The following is the third in a series of weekly stories on MLB.com examining each Major League club, position by position. Each Wednesday until Spring Training camps open, we'll preview a different position. Today: Catcher.
OAKLAND -- A's catcher Jason Kendall, acquired in a November 2004 trade with the Pirates, did his best at Spring Training 2005 to downplay the significance of changing leagues after nine seasons in Pittsburgh.
He maintained that stance throughout the season, too, but the numbers suggested that Kendall might have been in denial.
A career .306 hitter who batted .325 and .319 in his previous two seasons, Kendall struggled through an inconsistent campaign that ended with him batting .271 -- the second-worst mark of his career. His league-high 101 stolen bases allowed, an Oakland record, only added to his misery.
"I was awful," he said after the season. "I still don't think it was changing leagues, because with Interleague Play and Spring Training and free agency, you've seen pretty much everyone before, but I won't argue that I stunk."
A's manager Ken Macha, however, has a different take.
"I think changing leagues does have an impact on guys, and it was probably a factor for Jason," Macha said Tuesday. "He's right that you're seeing a lot of guys you've seen before, but it's not always the individual you're facing; it's the way certain teams are going to pitch you. [Mark] Kotsay went through a little of that [in 2004, after being acquired from the Padres]. You change leagues and you've got a whole new batch of teams that might have a different philosophy on how to get you out."
That Kendall rallied late in the year, batting .324 in September, provided hope for 2006 and seems to support Macha's contention. The A's played the majority of their games down the stretch against American League West foes, and by that time Kendall knew what they were trying to do.
"I'd have to agree," Macha said. "Jason's a very smart hitter."
A clutch hitter, too. As a team, the A's batted .275 with runners in scoring position in '05, but Kendall's .344 mark (44-for-128) in such situations was the seventh best in the AL. He was even more productive with runners in scoring position and two outs, batting .386 (22-for-57).
Kendall's late-season surge was all the more impressive considering he set Oakland's single-season record for games caught, at 147. But while Kendall takes great pride in being something of an iron man, having caught an MLB-high 848 games since 2000, Macha plans to give his 31-year-old starter more time off this coming season.
"He's been catching a lot of games for a lot of years," Macha said. "And he's a year older now, so it's probably time to get him some more of those day games after night games off."
That statement, no doubt, is music to Adam Melhuse's ears. After belting 11 home runs with 31 RBIs in 69 games as Ramon Hernandez's backup in 2004, Melhuse saw his number of games played drop to 39 in 2005 while his number of at-bats dropped from 214 to 97. He started just 16 games behind the plate and batted .247 with two homers and 12 RBIs.
"Adam was very productive for us a couple of years ago, and he didn't get much of a chance to play last year," Macha said. "But I think he'll play more this year for a couple of reasons. One is that Jason is probably going to play a little less, and another is that with the depth of our bench, I think we're going to be able to get quite a bit of playing time for everyone."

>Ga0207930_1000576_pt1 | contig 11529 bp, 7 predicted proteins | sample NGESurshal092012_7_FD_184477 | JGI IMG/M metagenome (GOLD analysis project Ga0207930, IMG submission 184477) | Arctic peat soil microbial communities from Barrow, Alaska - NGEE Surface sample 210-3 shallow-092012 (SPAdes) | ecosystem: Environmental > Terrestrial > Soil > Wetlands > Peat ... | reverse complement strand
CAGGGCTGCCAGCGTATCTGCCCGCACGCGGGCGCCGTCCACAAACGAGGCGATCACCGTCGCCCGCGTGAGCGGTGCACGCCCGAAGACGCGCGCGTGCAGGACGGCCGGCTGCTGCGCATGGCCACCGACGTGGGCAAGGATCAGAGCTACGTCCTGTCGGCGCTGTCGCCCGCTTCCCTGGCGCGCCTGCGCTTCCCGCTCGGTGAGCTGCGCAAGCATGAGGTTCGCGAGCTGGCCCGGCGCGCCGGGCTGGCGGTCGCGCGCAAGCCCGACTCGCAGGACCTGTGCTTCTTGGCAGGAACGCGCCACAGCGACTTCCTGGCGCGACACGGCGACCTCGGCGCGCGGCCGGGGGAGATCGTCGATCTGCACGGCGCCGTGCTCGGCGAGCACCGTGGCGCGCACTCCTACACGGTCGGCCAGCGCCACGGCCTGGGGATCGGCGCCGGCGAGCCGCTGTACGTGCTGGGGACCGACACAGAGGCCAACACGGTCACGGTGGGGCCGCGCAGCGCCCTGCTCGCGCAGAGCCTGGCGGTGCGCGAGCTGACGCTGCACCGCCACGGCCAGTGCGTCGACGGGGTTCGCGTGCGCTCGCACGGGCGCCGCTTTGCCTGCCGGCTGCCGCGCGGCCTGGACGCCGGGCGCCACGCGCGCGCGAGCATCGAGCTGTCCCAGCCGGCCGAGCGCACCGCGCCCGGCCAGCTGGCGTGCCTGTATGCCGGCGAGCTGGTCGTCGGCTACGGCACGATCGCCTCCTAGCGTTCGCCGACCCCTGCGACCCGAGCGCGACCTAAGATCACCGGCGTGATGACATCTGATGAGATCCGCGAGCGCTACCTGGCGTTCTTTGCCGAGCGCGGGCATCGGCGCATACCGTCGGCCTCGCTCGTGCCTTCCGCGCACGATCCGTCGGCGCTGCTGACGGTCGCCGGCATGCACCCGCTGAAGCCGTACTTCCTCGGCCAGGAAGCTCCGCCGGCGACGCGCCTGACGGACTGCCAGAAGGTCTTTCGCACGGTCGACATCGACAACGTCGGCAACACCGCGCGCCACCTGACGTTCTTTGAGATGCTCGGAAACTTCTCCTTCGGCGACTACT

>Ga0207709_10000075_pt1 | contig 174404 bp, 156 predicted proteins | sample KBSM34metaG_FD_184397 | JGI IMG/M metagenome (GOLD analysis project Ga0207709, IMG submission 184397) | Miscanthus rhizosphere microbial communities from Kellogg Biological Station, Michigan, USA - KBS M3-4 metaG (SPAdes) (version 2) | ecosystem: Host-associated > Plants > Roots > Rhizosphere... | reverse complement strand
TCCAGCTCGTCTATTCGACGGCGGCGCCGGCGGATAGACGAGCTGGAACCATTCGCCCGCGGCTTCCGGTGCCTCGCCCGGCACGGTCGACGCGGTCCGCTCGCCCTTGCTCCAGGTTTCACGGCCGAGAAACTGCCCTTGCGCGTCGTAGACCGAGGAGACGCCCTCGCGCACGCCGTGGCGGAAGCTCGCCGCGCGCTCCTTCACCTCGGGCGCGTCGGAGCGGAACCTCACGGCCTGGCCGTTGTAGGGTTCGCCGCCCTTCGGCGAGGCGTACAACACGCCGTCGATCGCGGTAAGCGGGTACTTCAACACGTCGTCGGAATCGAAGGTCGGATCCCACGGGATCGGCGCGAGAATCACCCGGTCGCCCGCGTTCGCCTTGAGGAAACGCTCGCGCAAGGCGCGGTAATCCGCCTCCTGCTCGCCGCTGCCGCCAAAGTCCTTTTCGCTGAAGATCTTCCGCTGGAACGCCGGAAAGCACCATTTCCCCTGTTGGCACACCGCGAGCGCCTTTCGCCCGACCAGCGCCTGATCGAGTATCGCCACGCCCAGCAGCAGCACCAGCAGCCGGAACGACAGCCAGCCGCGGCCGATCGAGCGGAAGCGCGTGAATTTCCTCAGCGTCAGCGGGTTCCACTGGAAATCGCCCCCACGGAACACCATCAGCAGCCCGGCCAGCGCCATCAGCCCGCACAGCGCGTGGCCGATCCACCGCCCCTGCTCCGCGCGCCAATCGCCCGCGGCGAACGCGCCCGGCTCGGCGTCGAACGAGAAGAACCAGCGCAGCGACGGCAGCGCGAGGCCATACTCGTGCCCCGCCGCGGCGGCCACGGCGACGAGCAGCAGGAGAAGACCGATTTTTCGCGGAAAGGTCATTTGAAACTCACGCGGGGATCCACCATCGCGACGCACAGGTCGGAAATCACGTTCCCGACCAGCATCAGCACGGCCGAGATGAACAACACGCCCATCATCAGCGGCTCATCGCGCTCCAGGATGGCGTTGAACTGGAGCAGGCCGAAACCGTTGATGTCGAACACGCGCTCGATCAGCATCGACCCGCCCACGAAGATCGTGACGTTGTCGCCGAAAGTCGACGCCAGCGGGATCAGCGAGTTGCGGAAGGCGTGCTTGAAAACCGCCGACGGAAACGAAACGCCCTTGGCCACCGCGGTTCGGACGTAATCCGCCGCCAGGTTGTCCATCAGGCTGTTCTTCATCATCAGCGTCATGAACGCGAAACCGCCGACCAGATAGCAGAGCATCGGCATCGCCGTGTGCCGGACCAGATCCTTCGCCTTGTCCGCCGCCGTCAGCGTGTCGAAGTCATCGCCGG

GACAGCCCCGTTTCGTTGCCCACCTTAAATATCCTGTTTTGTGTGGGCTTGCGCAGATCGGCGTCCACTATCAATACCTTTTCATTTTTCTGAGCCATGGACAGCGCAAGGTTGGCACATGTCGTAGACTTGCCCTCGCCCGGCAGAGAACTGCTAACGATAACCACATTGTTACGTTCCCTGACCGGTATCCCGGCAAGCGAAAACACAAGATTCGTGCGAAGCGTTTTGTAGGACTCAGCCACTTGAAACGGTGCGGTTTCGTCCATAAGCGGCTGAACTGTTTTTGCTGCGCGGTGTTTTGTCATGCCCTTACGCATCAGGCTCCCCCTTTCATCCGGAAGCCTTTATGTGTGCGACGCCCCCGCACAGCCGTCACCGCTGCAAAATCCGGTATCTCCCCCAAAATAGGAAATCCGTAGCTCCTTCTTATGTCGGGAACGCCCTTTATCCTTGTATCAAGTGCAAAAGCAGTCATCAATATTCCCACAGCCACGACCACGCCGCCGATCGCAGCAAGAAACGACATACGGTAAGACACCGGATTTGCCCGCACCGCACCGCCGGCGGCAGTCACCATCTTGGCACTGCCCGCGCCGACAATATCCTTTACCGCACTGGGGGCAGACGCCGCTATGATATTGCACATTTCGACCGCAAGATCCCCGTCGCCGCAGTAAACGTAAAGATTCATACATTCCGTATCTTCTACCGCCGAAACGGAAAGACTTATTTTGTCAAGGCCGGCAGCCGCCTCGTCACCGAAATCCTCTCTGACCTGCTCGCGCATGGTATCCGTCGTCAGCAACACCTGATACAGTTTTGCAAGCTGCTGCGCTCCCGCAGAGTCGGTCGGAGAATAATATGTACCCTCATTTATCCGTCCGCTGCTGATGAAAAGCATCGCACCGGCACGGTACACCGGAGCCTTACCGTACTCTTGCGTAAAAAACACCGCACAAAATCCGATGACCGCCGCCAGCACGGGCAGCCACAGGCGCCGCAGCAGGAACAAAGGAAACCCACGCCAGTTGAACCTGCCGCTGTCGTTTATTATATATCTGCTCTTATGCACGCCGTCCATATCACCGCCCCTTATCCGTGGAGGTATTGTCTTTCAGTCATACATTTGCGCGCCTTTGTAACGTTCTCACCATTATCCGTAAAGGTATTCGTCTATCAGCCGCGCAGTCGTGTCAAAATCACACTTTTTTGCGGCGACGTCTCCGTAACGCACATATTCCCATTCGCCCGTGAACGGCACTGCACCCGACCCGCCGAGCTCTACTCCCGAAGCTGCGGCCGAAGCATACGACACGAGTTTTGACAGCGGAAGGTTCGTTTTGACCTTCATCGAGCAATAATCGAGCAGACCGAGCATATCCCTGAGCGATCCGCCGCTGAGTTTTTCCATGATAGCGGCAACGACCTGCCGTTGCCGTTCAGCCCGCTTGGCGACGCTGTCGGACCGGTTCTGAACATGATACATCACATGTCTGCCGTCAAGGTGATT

Melhuse, who signed a one-year contract this week, has made great progress as a defensive catcher over the past few years; he takes a 66-game errorless streak into 2006, and he threw out three of 11 runners trying to steal against him last season. Kendall's 15.1 percent success rate against would-be thieves (18-for-119) was the second-lowest in the Majors, but Macha expects the A's to do a better job containing opponents' running games this year.
"Jason had some trouble throwing the ball at times," Macha conceded, "but he's a hard worker, and it's not always the catcher who gives up a stolen base. We had a pretty young pitching staff last year, and I expect we'll improve in areas such as holding guys on and getting the ball to the plate a little quicker to give our catchers more of a chance."
Kendall's handling of that young starting staff -- Barry Zito was the only member of the Opening Day rotation with more than two years of starting experience -- was, in Macha's mind, an vastly underappreciated aspect of the veteran catcher's season.
"To a man, they all raved about his game-calling, and they all had a great deal of trust in him," Macha said. "You look at guys like Dan [Haren] and [Joe] Blanton and [Kirk] Saarloos, who came in unproven and ended up having pretty nice years, and you have to look at the catcher, too. Jason was a big part of that."
Kendall expects to be a big part of the offense now, too.
"I can't get any worse than I was this year," he said in October. "I need to pull my weight, and I will."
Don't expect him to start swinging for the fences, though. Kendall hasn't homered since July 27, 2004 -- a string of 206 games and 822 at-bats. But that doesn't mean he's can't dramatically improve on the career-low .321 slugging percentage he posted in his first year with the A's. His previous low was .356.
"Jason is a table-setter," said Macha. "He's a top-of-the-order guy, not a power guy. But he's certainly capable of getting his fair share of doubles, and he'll drive some runs in. When it's all said and done this year, I expect him to have the kind of numbers we saw when he was in Pittsburgh.
"If he does that and Melhuse does his thing, we'll be fine at catcher."
Mychael Urban is a national writer for MLB.com. This story was not subject to the approval of Major League Baseball or its clubs.